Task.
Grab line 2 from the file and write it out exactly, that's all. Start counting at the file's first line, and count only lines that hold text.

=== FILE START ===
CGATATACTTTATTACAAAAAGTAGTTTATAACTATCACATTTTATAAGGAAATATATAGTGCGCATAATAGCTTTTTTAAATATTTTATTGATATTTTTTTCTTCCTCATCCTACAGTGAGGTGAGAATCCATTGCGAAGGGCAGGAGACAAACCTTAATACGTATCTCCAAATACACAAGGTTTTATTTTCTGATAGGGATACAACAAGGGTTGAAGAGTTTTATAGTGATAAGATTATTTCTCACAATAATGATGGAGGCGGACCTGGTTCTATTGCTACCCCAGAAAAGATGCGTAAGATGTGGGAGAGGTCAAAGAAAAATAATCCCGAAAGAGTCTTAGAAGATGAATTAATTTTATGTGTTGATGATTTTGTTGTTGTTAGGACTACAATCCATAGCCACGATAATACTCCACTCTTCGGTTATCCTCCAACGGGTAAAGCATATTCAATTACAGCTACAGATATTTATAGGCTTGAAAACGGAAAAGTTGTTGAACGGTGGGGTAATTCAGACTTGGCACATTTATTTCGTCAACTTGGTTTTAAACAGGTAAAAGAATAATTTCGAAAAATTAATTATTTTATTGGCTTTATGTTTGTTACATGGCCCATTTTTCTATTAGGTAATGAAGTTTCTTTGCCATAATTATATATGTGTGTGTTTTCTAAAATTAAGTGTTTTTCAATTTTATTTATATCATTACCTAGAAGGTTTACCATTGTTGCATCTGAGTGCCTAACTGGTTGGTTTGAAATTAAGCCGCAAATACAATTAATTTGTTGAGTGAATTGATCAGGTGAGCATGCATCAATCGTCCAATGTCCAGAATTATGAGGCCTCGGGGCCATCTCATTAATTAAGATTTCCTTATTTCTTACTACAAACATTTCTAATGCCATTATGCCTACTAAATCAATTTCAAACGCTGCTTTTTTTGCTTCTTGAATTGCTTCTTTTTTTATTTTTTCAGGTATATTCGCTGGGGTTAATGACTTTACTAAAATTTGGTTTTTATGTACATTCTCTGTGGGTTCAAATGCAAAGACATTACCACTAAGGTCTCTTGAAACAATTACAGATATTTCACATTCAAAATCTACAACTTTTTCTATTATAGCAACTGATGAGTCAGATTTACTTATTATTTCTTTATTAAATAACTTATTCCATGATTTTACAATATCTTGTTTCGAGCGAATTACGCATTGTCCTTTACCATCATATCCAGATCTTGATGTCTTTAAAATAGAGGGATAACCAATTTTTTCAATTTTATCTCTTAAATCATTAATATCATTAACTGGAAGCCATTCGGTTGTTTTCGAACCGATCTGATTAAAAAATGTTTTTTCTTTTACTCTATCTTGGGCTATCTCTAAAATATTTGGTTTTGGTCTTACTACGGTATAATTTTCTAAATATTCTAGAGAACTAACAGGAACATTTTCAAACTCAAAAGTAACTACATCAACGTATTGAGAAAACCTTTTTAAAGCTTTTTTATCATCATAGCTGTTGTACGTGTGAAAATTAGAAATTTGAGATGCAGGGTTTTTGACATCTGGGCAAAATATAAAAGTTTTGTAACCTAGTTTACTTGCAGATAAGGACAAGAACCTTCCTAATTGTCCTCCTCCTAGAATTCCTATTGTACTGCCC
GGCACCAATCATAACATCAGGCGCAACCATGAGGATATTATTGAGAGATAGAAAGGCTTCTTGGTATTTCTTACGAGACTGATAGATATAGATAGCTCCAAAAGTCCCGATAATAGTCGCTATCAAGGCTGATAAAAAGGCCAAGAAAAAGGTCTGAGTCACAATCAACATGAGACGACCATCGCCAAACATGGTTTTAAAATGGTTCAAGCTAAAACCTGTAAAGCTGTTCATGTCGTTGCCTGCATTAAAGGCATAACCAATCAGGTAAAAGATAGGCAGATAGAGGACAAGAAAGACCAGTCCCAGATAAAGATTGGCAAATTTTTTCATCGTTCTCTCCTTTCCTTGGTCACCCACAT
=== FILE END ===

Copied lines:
GGCACCAATCATAACATCAGGCGCAACCATGAGGATATTATTGAGAGATAGAAAGGCTTCTTGGTATTTCTTACGAGACTGATAGATATAGATAGCTCCAAAAGTCCCGATAATAGTCGCTATCAAGGCTGATAAAAAGGCCAAGAAAAAGGTCTGAGTCACAATCAACATGAGACGACCATCGCCAAACATGGTTTTAAAATGGTTCAAGCTAAAACCTGTAAAGCTGTTCATGTCGTTGCCTGCATTAAAGGCATAACCAATCAGGTAAAAGATAGGCAGATAGAGGACAAGAAAGACCAGTCCCAGATAAAGATTGGCAAATTTTTTCATCGTTCTCTCCTTTCCTTGGTCACCCACAT